That map. The problematic Massimo Vignelli (RIP) subway map designed in 1972, and it was cool-looking but wow, was it unusable:

    No wonder Vignelli’s map only lived 7 years. It’s pretty difficult to find these lying around anymore, but you can find them for sale on eBay. You used to be able to even find them at old subway stations, still plastered up on waypoints or platform corkboards.

    Portis and de Luca did an outstanding job on this interactive Times story. If you enjoy trains or even New York history, you’ll love this story. Read it here.

  • Lorri Cramer, is a New Yorker who re-habilitates turtles in her Upper West Side apartment. The last Cuban-Chinese restaurant (La Caridad 78) in Manhattan. The best Jazz in NYC can be heard in Marjorie Eliot’s apartment in Harlem every Sunday. New York can be a tough place for the birds — meet the city’s only bird clinic called the Wild Bird Fund. Lastly, NYC can be lonely, Mr. Jones Supper Club aims to solve that problem.

  • New York has an entrenched and somewhat mystical entanglement with waste management over the course of its history. For the past 34 years, Nelson Molina, a former DSNY worker has collected and maintained an incredible (but unofficial) museum of 45,000 collected objects that were thrown out to the curb by New Yorkers. The short which follows Molina, offers us a glimpse of the collection. The short is titled, Treasures in the Trash and is directed by New York based filmmaker, Nicolas Heller.

    My favorite line from Molina is so poetic:

    Before you throw something out, think about. Everything can have a home.

    Since the museum resides inside an active garage for the Department of Sanitation, it’s not open to the public. But, that could all change with your help! From the video’s description:

    The collection is not open to the public since it is in an active garage, but our hope is to get a proper space with the help of this film. Please visit nycstrongest.org/future-museum to donate!

    According to Atlas Obscura, you can also email tours@dsny.nyc.gov to schedule a private tour of the MANEAST11 garage’s collection.

  • Cugurt

    I’m especially proud of this one. I was honored to be one of the production assistants on set for this short film. In fact, one of the shot locations happened to be at my old apartment in Brooklyn! It had a particularly remarkable set of stairs. Overall, it was a lot of fun and I was thrilled to be part of this (thanks Rico!).

    If you ever get a chance to work on a short film, take it. It’s so rewarding to help make a script come to life.

    Now, onto the main attraction. Cugurt is directed by Rico Turrubiarte, produced by Kaitlin Scott and the Director of Photography is Rachel Anne Klein — all dear friends of mine. A brief synopsis:

    After the death of his only friend, a lonesome man finds happiness in a mysterious pizza delivery.

    Enjoy the show!

  • Twitter surfaces some of the strangest things. Behold, the original movie poster for Road Trip emerging like Han Solo from carbonite. 20 years of subway ads, rail dust and grime.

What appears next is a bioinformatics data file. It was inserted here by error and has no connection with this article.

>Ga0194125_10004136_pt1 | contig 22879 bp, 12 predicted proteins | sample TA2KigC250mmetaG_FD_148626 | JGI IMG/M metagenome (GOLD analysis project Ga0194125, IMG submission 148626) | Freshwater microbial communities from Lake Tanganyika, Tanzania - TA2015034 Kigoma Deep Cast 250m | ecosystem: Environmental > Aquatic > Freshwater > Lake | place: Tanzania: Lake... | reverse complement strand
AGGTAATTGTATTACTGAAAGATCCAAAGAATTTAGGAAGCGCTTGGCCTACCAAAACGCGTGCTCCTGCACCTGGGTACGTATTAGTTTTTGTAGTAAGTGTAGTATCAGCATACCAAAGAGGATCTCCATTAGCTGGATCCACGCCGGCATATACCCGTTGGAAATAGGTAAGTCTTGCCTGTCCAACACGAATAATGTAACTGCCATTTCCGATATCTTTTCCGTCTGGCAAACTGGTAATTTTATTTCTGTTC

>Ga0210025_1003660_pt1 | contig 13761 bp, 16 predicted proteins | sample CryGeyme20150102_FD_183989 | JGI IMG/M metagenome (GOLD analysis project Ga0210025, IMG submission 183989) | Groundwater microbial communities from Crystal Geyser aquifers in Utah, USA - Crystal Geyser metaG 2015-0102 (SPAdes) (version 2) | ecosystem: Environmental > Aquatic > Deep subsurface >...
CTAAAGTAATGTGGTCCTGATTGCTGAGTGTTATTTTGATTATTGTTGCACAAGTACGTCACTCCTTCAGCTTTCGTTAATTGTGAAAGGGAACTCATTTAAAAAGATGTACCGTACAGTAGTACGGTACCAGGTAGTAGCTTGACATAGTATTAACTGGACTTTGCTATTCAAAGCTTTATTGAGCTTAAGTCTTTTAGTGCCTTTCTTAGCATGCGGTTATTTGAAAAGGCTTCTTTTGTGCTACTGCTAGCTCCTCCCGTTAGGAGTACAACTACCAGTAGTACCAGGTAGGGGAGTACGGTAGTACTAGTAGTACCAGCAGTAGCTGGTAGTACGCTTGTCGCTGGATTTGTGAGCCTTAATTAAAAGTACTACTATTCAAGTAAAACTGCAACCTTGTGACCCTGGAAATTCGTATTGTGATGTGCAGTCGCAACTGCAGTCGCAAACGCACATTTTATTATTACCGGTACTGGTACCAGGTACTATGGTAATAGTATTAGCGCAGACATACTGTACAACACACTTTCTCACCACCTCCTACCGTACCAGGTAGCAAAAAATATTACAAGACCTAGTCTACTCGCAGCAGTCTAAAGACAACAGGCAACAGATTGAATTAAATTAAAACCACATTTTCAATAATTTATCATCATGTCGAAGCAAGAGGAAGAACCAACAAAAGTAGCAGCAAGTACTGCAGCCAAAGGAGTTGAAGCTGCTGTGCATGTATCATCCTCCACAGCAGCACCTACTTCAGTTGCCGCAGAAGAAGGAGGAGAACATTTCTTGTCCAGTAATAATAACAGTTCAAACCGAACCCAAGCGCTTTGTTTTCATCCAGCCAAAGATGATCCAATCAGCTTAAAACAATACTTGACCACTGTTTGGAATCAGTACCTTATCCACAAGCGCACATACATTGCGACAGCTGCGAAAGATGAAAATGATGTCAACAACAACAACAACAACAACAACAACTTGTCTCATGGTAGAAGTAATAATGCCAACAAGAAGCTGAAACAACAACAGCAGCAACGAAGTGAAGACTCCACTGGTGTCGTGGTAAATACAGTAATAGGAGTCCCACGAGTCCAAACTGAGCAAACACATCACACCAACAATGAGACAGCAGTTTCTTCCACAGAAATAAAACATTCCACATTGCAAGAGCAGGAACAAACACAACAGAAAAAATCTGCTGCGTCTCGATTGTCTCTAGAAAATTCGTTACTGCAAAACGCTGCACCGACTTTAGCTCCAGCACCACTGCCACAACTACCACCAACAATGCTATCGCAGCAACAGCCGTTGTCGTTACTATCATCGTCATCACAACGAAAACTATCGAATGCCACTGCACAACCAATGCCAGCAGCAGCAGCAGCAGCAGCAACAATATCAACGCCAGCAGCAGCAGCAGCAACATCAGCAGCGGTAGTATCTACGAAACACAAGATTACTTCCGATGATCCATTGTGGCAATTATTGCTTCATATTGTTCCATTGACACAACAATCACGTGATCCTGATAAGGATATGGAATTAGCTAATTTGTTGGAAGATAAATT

• John Surico for CityLab writes:

    The big magnet to the Westchester County town is its Metro-North Railroad commuter rail station, which provides a 45-minute connection to midtown Manhattan. Although Harrison has had a steady population increase since 2010, Belmont is thinking about the future: namely, a younger generation that prefers the bustle of urban life to the quiet of suburbia. The community needs more to make them stick around, he believes. “What I’m trying to do is attract Millennials, so eventually they want to buy here in Harrison,” he said.

    That is what inspired Harrison’s Halstead Avenue project, a $76.8 million mixed-use real estate development built in collaboration between the Metropolitan Transportation Authority (MTA), which oversees the Metro-North, and developer AvalonBay Communities. It is the first time ever that the Metro-North will sell a parcel of its land for transit-oriented development (TOD); in this case: 143 apartments, 27,000 square feet of retail space, two pedestrian plazas, and a 598-space parking garage, most of which is reserved for the public and commuters.

    That is kind of mind-blowing. Metro-North/MTA is selling a parcel of land to a real-estate development company at the benefit of Harrison residents. Harrison, for residents outside of New York, is a Long Island Sound shore-town in Westchester just north of New York City.

    Essentially, the Transit Authority has taken on additional duties as a real-estate developer. The soon-to-be built apartments however convenient to the residents, are likely to be mostly luxury apartment units. Only seven of the apartments are earmarked for affordable status. I’m sure this will be fantastic in the long-run but, I have the feeling that only reason this is really kicking off, is because it ensures the certainty of Harrison’s nearby real estate valuations as impending tumultuous financial times loom. The lack of affordable housing aside, it’s interesting to see the MTA dipping their toes into real-estate development. Not sure that is the best idea, but it is literally a slide taken directly from the MTA’s latest plan to maximize use of commuter rail capacity.